Big News

Here we’ll be keeping you up to date with all things Big Cat. Covering everything from new account wins to industry insight, make sure you check back regularly for the latest Big News.

 

The Big Cat design team had the chance to attend Behance Reviews Birmingham, hosted by Bareface.

This is a creative design forum where key speakers talked through their work processes and gave advice aimed at creative people in the industry (whether you were a photographer, illustrator, writer or designer).

In between talking about their processes they also highlighted the significance of doing work you’re passionate about and of human interaction and wellness in design. This is done by simply listening to the consumers’ needs (as well challenging the client brief), undertaking rigorous research as well as experimenting.

The most important thing to note is being prepared to make mistakes and learning from them is all part of the creative process.

After the talks, the events key speakers then provided a rare opportunity for budding creatives to gain insights from an established designer by reviewing their portfolios.

But opportunities like this shouldn’t be so rare…

Not just portfolio reviews, but design meetups in general. There aren’t many consistent events in Birmingham apart from our Digital Marketing Meetup (hosted monthly) and Glug (hosted quarterly). London is seen as the hub of all things design, and so it’s more than likely that you’ll come across events and opportunities there.

This is why it’s important now more than ever to get the ball rolling and to host and attend as many meetups taking place in Birmingham. It is a thriving creative city, and by creating more opportunities for designers to come together will not only help us grow as a community, but as people. We can branch out into other sectors such as Marketing and PR to build our reputation as a booming creative city.

How to host a successful meetup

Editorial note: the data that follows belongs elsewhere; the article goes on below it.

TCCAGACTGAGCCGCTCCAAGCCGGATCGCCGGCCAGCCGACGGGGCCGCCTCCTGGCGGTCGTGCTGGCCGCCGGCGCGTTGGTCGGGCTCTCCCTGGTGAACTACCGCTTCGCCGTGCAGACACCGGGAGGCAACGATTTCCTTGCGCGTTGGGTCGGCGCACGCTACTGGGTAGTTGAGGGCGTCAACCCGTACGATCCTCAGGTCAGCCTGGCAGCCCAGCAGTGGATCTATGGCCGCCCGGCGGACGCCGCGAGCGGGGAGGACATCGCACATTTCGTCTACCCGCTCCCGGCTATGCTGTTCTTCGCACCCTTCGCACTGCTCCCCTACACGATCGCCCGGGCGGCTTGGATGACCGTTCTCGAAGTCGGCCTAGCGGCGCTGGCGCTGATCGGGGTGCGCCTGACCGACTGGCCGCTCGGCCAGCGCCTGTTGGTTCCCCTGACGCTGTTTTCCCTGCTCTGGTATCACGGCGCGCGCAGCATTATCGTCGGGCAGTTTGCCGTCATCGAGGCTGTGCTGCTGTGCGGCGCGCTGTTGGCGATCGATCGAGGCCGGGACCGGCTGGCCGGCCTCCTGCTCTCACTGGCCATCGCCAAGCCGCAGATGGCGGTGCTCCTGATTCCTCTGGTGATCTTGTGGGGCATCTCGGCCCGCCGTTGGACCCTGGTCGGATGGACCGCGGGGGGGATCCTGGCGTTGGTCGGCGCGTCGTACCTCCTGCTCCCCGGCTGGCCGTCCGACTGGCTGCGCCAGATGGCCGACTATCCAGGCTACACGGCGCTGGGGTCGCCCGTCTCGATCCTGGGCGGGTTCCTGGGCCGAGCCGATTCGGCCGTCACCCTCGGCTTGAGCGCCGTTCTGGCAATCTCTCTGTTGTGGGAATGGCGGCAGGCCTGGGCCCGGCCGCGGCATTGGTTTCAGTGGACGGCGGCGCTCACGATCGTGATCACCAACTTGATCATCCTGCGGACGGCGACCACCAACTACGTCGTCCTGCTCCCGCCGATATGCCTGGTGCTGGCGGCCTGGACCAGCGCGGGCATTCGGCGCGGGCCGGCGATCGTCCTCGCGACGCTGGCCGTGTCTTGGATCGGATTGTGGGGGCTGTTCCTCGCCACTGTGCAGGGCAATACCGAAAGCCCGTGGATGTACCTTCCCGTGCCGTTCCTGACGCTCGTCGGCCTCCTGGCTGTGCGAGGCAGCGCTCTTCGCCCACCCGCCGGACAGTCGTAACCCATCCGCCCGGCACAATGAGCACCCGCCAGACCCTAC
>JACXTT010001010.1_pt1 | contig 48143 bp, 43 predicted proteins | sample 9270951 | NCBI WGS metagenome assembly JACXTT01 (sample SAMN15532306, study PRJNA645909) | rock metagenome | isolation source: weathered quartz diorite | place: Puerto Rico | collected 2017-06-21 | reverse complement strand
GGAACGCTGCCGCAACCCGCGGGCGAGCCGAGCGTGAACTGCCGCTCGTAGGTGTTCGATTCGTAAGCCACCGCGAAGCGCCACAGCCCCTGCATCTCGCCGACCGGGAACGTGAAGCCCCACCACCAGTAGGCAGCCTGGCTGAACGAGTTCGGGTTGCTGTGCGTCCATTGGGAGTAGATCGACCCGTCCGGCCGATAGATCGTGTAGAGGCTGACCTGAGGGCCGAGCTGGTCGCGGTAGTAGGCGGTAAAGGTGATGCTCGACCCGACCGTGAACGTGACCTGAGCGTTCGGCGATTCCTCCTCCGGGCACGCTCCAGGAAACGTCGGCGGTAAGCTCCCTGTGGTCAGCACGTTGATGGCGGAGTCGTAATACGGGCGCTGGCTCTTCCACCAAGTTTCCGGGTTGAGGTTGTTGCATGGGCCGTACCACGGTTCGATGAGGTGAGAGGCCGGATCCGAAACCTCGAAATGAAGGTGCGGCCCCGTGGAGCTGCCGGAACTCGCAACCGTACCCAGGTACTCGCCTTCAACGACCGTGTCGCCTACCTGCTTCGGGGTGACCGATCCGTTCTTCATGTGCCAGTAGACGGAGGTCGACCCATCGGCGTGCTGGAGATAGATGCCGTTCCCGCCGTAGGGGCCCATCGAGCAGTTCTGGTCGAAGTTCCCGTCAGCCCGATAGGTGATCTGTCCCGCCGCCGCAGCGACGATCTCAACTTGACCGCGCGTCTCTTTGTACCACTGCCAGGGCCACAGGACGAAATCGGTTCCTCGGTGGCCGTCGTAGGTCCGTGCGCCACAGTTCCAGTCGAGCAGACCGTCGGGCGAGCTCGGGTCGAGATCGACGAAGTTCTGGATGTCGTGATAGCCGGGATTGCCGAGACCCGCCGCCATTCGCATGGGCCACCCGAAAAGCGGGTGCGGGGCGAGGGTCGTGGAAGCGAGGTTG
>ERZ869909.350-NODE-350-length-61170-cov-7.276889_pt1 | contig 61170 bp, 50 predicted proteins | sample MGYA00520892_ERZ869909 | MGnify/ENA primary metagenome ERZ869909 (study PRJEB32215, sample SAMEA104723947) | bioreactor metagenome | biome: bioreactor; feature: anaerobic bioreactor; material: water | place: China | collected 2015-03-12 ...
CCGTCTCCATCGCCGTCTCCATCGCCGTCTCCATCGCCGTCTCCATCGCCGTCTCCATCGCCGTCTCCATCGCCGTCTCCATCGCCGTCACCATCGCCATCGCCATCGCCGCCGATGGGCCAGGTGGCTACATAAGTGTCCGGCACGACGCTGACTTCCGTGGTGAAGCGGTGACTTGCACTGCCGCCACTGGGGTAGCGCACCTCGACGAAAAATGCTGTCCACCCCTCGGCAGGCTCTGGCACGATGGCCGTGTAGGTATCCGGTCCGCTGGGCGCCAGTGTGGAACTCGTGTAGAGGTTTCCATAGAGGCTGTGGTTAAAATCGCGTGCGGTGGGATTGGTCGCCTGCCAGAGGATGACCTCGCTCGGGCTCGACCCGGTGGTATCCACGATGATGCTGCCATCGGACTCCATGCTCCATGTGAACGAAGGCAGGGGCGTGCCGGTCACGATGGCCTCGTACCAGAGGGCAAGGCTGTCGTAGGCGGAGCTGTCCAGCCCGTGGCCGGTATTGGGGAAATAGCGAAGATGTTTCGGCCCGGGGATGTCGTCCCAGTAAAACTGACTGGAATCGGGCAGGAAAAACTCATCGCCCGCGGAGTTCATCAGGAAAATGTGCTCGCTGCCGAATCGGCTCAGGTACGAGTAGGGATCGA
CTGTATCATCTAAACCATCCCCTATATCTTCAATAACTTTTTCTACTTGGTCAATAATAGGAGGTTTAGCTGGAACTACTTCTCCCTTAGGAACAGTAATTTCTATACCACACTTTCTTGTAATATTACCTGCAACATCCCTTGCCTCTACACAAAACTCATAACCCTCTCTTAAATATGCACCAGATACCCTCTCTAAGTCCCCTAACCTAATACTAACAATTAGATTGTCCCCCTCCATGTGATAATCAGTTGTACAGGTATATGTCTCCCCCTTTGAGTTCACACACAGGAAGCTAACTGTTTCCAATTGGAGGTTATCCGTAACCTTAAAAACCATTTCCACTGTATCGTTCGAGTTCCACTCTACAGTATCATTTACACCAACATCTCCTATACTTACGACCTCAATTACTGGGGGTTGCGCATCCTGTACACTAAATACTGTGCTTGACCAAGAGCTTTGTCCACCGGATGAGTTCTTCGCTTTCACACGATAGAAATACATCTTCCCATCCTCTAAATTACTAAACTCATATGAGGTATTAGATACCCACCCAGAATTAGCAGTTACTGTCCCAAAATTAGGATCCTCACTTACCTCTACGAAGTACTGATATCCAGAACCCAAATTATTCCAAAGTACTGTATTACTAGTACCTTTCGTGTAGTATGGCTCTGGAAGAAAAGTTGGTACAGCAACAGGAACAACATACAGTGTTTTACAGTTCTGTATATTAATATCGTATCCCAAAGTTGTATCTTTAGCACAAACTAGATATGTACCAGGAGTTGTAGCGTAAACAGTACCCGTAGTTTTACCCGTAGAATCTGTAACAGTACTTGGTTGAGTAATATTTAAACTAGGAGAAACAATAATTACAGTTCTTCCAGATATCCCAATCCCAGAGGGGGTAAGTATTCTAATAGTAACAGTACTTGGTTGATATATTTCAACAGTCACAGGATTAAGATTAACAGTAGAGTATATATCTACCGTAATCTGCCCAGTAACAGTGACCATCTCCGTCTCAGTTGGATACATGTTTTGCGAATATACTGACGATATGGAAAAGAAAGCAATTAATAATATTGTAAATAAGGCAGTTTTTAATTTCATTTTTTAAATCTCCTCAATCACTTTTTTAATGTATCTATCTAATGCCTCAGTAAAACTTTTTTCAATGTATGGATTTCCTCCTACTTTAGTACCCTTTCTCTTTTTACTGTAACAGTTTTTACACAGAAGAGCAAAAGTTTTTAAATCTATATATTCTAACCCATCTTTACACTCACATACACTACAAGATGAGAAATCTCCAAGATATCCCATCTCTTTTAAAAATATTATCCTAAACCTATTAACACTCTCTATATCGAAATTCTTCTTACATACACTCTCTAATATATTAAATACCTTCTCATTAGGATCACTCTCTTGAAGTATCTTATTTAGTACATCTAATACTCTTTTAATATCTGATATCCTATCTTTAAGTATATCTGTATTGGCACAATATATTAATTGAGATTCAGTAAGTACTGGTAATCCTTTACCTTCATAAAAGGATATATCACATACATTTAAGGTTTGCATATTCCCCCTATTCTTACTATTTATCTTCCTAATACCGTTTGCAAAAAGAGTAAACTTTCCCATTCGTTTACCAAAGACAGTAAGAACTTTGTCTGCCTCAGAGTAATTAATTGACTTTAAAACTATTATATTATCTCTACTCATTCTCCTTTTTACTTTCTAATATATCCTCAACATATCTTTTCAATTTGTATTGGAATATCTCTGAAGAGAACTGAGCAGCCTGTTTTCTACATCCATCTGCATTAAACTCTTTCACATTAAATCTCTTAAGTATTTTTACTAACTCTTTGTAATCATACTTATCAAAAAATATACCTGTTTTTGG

Attending an event can be quite daunting (as designers aren’t always the most outgoing when it comes to networking opportunities) and hosting one even more so. However, even just a casual get-together over drinks while drawing (which Drink and Draw does excellently) is enough to grow our network. Our Managing Director Anthony Tattum gives us some of his key points in hosting a successful meetup:

1. When planning an event you need to think about three things:

  • Picking the right subject matter
  • Who is going to be speaking?
  • What is the format of the event?

We’re all busy people with commitments before, during and after work so you must choose a subject that is appealing to your attendees. When planning the event theme think:

  • What is in it for the audience?
  • What will they gain?
  • Would I want to go to this?
  • Is this too specialist?

Try to pick a topical subject or attract a speaker that has a strong appeal. If a high profile speaker isn’t possible then try interesting formats such as speed networking, multiple speakers followed by a panel discussion, small group workshops, or growth hacks.

2. Use a free event platform

Free event management and marketing platforms offer a really simple way to get your event off the ground and online

Currently we like Nvite, a free to use (providing the tickets are free) platform that looks beautiful; it can be adapted nicely with branding and makes delegate registration really simple. Some nice images are always good plus speaker photos and biographies help too.